Govind suddenly shook himself out of his reverie. His car had been surrounded by villagers.

“ Get out, Get out,” they shouted, “And don’t dare come here again. We will not have you bothering our Mother . ”

He drove away before they went berserk.

In her room that evening, Pushpatai was a worried woman. “How on earth has he traced me? I thought I had covered my tracks so well. I’ve built a new life for myself. The people here respect me. Must I throw it all up, and start running again? No. I shall not run. He has no power over me. I am obliged to nobody.”

Pushpatai had cut herself off completely from the world she knew, taking on a new identity and a new profession. It had not been easy. From luxury to the bare essentials, it meant sacrifice in creature comforts. The only contact with the outside, was a transistor radio she kept by her bedside. On a shelf stood a row of books on different subjects, and wedged between two, was a copy of the Koran in which she had secreted the photograph of her child.

Sallika’s tragedy began with the partition. Both parents were killed in the general holocaust. A middle aged woman had brought the child up as her own. She blossomed into a beauty. Both mother and daughter moved from Punjab to Bombay , and settled in a respectable Housing colony in Juhu, where filmmakers and movie stars lived. The old lady had once owned a saloon of dancing girls. Now she had only Sallika.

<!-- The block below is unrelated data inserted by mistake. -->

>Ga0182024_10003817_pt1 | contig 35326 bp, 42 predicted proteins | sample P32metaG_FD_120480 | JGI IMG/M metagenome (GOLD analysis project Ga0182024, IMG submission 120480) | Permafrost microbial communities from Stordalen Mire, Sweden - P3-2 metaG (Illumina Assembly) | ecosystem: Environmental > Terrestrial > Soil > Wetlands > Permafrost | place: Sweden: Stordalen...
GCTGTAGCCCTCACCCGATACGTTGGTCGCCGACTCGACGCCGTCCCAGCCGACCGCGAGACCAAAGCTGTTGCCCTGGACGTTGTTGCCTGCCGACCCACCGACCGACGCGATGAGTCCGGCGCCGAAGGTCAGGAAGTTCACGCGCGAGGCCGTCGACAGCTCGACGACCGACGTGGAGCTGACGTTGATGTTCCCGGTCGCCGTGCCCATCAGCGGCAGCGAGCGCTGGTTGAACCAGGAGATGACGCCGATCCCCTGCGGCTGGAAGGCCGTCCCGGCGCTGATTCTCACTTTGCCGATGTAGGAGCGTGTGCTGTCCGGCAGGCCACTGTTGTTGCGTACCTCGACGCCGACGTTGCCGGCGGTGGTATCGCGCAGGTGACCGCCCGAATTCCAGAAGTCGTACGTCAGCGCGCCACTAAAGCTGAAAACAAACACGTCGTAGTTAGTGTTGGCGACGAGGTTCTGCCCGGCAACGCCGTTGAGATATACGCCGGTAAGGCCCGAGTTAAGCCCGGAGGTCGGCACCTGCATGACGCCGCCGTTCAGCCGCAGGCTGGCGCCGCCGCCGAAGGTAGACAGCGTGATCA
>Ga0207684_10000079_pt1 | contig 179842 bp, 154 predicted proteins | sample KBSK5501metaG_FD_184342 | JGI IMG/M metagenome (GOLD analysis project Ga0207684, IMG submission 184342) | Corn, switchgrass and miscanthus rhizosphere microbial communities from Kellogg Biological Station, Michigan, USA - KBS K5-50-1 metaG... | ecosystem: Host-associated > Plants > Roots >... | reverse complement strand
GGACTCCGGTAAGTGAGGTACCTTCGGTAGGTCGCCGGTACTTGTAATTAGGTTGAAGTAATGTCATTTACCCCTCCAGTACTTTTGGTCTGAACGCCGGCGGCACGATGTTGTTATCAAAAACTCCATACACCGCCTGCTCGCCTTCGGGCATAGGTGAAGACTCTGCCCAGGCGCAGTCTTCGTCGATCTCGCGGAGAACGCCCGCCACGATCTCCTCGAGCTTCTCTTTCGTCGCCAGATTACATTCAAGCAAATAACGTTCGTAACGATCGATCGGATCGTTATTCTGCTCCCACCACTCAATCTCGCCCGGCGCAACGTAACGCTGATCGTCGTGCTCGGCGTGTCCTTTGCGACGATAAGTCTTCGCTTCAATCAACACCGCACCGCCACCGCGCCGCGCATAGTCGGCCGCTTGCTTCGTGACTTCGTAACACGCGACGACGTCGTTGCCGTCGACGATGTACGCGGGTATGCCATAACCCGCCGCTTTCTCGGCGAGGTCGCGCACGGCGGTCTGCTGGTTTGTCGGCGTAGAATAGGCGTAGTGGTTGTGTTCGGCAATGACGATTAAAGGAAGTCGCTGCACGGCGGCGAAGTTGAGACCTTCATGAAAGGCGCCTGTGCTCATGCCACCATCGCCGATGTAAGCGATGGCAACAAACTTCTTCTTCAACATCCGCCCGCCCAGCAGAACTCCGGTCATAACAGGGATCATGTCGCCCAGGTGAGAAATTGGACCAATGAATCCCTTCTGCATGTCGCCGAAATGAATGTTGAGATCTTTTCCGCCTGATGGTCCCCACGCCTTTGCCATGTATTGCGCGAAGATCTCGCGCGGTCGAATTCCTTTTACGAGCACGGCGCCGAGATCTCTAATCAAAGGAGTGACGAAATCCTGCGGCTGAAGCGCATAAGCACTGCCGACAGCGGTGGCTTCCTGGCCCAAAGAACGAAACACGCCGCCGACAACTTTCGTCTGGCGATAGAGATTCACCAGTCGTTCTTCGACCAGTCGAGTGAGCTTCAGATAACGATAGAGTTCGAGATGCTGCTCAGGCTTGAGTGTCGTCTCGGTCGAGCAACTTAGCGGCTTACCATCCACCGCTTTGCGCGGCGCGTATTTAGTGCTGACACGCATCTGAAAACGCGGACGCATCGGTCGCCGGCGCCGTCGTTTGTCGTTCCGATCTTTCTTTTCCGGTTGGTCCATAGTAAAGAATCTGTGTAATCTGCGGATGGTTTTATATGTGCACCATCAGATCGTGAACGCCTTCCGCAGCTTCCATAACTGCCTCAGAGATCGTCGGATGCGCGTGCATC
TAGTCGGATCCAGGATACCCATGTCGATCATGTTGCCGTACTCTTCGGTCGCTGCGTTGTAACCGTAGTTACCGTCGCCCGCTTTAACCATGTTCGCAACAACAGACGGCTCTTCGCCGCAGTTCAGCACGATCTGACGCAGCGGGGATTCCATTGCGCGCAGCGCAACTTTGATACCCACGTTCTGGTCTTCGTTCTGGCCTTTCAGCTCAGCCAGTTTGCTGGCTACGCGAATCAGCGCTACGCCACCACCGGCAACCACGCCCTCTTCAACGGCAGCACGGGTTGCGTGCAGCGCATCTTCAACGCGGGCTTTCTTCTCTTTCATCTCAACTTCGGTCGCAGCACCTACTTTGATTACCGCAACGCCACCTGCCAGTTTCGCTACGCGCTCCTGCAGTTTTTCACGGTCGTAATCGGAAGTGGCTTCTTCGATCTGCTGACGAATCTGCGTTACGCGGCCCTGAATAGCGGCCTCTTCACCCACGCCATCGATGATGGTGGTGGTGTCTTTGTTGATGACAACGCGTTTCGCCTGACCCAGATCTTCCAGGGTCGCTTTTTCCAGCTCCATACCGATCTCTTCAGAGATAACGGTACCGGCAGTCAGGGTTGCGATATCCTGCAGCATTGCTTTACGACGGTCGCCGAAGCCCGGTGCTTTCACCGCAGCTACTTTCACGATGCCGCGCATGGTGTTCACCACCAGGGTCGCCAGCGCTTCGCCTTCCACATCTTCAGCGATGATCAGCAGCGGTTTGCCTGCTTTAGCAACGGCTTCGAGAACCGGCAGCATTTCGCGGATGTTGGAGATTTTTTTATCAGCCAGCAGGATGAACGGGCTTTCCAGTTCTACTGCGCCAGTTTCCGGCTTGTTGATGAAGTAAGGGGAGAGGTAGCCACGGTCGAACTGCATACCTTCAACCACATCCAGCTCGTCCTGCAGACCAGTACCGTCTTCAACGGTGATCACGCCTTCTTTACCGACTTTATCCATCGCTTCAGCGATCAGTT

Pushpatai gazed at the picture of her son, and sobbed for the first time in many years. Her meeting with Govind had opened up wounds. She was not invulnerable in spite of her indifferent posturing.

“ My son was born at the end of our first year together. Govind thought he was the spit image of me. We were happy for a year or so. Then once again he became cold and distant. He wanted to have our son to himself. He probably thought that prolonged interaction with me would taint the child. He now had it all – an heir to his textile empire, a legal wife in the other wing simply waiting to drop into his arms! I was redundant.”

One day, he came home pretty late. After days of ignoring her very presence, he suddenly became over-solicitous. Their nightcap of milk stood side by side on a table. She couldn’t see what he was doing, but she became suspicious, when he brought her the glass of milk. This happened for three days in succession. She was terrified that he was slowly poisoning her. She had to get out of the house.